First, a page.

ArtPrize Offers Delightful Surprises as Critics’ Picks are Revealed
Kate Gilmore's pink house is a highlight.
Kate Gilmore's pink house is a highlight.
We are now seven years into Michigan’s great ArtPrize experiment: host an art contest that anyone can enter for a massive cash prize, and see what happens. On Monday night, I was in the audience in Grand Rapids, as the “critics’ picks” for best artworks in the 2015 ArtPrize were unveiled, live on local station WOOD TV8.
The grinning hosts stepped lightly around terms like “installation” and “time-based media,” while assembled art-world experts seemed caffeinated for the cameras, explaining what had caught their eye from among this year’s 1,500-plus entries on view at a motley assortment of museums, galleries, schools, churches, and coffee shops across Grand Rapids. The whole thing had an endearing Artforum-meets-Anchorman vibe.
The “critics’ picks” portion has become more prominent over time—the local public’s taste towards beatific depictions of Jesus as well as its penchant for novelty art was at risk of making the prize too uncool to draw wider attention—but the event’s distinguishing feature remains the fact that anyone can participate as an artist or as a voter. At $200,000, the “Public Vote Grand Prize” remains equal to that given out by the imported experts.
By almost any measure, the idea has been a runaway success for this mid-sized Michigan city. With a daily participation of more than 23,000 people, ArtPrize 2014 topped the Art Newspaper list of most-visited “Big Ticket” art events worldwide, handily beating out such mega-events as Manifesta (a mere 12,400 a day) and the São Paulo Biennial (a piddling 5,900).
On the ground in central Grand Rapids, ArtPrize has the hectic and eclectic feeling typical of open studios, though its events are not confined to “studios” and the “open” part has been radically cranked up.
Organizing a festival that sprawls across dozens of venues throughout an entire urban center is a massive logistical and curatorial feat. For ArtPrize, this is done through a pre-show online process called “Connections.” Artists post what they want to display, and select where they might like to show; venues pick the artists that reflect their own particular tastes and values from this pool.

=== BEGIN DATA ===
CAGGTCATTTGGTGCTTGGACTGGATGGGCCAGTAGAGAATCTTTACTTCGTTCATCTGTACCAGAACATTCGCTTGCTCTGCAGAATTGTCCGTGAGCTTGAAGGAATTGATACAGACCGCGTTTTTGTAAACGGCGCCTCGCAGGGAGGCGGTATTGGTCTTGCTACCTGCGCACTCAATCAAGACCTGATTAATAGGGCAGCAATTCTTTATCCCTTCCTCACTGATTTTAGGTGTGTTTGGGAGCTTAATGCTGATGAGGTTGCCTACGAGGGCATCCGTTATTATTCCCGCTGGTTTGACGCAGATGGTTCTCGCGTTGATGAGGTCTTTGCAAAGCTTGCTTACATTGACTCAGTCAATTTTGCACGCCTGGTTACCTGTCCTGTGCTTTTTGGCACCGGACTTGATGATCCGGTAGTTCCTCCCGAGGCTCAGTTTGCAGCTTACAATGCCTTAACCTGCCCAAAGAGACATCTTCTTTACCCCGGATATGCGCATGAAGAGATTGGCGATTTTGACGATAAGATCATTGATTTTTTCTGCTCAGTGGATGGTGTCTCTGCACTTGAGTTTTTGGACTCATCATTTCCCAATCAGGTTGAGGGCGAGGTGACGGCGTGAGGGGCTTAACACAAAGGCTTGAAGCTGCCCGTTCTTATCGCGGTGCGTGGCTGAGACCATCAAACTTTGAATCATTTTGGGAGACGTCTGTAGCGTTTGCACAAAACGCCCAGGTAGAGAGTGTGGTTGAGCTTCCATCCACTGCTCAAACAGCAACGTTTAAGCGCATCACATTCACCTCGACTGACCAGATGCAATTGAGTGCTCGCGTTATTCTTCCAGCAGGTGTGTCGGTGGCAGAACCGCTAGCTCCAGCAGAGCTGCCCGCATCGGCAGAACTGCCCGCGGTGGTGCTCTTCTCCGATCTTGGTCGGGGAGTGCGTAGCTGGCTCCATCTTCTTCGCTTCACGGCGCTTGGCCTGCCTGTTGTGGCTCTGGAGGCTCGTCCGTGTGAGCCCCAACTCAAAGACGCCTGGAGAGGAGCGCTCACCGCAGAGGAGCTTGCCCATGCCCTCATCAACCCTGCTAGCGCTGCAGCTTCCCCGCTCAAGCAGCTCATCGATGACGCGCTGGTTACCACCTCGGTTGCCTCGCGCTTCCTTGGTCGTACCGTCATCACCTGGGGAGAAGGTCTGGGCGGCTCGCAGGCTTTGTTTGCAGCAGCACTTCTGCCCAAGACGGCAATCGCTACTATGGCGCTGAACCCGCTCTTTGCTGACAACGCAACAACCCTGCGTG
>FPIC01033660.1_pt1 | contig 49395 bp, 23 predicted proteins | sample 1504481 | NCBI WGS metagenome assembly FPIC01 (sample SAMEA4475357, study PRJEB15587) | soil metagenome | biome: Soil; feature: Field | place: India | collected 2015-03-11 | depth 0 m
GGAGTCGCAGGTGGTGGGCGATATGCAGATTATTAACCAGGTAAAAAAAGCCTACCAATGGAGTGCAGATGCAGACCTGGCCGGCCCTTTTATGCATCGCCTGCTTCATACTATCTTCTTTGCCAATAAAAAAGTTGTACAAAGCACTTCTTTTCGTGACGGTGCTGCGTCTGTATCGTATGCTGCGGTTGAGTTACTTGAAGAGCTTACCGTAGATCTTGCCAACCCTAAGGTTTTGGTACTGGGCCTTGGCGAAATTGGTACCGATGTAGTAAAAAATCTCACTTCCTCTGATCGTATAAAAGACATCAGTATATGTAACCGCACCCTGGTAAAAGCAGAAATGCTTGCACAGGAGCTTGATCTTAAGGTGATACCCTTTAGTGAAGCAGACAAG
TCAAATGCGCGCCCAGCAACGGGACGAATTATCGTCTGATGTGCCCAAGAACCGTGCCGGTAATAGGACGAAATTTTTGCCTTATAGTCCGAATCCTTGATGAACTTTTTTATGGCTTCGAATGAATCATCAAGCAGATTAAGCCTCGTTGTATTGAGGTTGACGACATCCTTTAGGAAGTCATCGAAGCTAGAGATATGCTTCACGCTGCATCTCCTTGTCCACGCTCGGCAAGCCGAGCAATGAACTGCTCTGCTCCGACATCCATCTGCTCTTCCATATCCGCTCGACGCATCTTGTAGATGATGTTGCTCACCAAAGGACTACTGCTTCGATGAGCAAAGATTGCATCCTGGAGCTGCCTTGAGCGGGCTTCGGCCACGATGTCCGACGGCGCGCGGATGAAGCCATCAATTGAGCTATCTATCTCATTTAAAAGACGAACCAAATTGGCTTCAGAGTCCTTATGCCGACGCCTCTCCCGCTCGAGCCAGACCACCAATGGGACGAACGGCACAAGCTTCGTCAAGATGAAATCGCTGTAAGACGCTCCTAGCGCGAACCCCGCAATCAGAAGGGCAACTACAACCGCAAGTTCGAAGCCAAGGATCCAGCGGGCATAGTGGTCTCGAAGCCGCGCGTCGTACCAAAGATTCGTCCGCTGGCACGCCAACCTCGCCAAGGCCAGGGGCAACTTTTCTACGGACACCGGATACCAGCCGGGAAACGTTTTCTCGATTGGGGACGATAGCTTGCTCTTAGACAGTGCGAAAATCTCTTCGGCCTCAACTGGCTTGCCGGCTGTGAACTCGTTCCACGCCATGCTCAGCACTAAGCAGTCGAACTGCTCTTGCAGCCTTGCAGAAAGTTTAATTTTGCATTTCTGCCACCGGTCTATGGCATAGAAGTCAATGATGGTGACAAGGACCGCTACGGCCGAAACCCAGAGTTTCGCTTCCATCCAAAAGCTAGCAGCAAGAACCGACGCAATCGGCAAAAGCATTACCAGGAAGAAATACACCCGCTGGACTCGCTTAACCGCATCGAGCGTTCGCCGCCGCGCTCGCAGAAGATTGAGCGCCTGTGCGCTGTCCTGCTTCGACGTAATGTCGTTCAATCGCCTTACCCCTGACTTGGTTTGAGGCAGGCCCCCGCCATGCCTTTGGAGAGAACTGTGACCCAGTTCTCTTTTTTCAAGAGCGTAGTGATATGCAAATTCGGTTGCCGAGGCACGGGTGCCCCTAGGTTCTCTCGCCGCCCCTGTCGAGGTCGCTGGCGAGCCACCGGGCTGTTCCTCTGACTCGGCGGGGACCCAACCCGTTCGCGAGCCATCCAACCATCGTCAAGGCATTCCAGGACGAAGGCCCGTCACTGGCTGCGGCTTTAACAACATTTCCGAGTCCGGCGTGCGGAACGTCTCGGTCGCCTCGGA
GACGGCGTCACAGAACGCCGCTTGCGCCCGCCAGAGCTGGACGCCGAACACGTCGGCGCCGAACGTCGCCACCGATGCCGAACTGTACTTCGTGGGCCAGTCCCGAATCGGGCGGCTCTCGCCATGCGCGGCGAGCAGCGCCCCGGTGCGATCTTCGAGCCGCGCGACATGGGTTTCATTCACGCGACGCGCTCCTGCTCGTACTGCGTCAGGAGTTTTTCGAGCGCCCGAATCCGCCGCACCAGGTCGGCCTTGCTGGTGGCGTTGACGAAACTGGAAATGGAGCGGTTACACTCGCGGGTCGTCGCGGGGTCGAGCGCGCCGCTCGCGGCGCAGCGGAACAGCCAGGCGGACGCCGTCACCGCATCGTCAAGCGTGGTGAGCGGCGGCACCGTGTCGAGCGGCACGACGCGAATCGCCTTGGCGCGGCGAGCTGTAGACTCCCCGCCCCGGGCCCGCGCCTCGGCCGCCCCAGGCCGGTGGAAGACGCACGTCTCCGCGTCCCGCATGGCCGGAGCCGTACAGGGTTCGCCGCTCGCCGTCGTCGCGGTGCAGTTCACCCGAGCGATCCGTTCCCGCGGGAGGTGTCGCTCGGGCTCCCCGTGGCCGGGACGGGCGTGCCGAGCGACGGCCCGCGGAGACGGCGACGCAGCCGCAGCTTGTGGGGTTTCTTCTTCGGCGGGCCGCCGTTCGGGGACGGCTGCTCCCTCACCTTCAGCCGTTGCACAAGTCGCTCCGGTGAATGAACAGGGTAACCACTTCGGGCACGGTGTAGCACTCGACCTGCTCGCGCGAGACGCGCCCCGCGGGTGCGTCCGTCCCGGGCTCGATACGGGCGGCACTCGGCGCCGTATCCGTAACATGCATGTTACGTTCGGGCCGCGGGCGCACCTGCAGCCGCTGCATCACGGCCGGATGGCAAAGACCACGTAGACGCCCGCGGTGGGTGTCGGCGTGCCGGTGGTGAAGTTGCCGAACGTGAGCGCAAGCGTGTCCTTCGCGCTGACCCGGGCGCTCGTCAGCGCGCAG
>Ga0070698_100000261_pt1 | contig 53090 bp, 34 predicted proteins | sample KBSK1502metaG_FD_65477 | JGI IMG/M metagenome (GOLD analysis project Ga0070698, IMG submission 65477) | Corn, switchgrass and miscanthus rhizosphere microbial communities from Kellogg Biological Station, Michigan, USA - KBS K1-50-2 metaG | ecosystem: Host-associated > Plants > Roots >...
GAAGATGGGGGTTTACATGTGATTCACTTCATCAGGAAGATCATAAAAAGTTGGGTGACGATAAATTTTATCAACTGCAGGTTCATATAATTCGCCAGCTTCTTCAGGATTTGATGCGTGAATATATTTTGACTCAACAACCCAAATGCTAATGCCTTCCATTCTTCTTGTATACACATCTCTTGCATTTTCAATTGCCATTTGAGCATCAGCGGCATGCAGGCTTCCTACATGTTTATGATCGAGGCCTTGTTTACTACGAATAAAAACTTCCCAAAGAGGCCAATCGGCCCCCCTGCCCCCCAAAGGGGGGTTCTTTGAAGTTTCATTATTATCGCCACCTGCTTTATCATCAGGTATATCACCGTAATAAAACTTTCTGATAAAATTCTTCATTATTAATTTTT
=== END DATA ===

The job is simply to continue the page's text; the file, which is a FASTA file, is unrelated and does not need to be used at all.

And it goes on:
Lately the art world has seen a rash of art-tech startups pitching themselves as using the internet to disrupt traditional hierarchies. ArtPrize’s simple online-dating-style matchup has probably beaten them all as a game-changer, as evidenced by the massive new audiences it has produced. In retrospect, ArtPrize’s ascent is worth situating alongside the rise of the tech companies building empires on the “sharing economy,” with the untapped resource being amateur creative aspiration rather than cars or unrented rooms.
Last year, the gates of ArtPrize’s radical openness came back to hit it in the face, as artist Steve Lambert took the opportunity of his entry’s nomination to very publicly call attention to the less warm-and-fuzzy side of Grand Rapids’s conservative dynasty, the DeVos family (of Amway fame), of which ArtPrize founder Rick DeVos is a scion. The DeVoses have been a top funder of anti-LGBT initiatives and pushed Michigan’s conversion to an anti-labor “Right to Work” state.Besides the obvious agenda of urban renewal, is there a nefarious ideology underneath the patronage of ArtPrize itself? Partly, this is patronage doing what art patronage has traditionally done: change the subject to something everyone likes. But the contest is by design woolly enough thing to contain a lot of conflicting energy, some of it altogether progressive.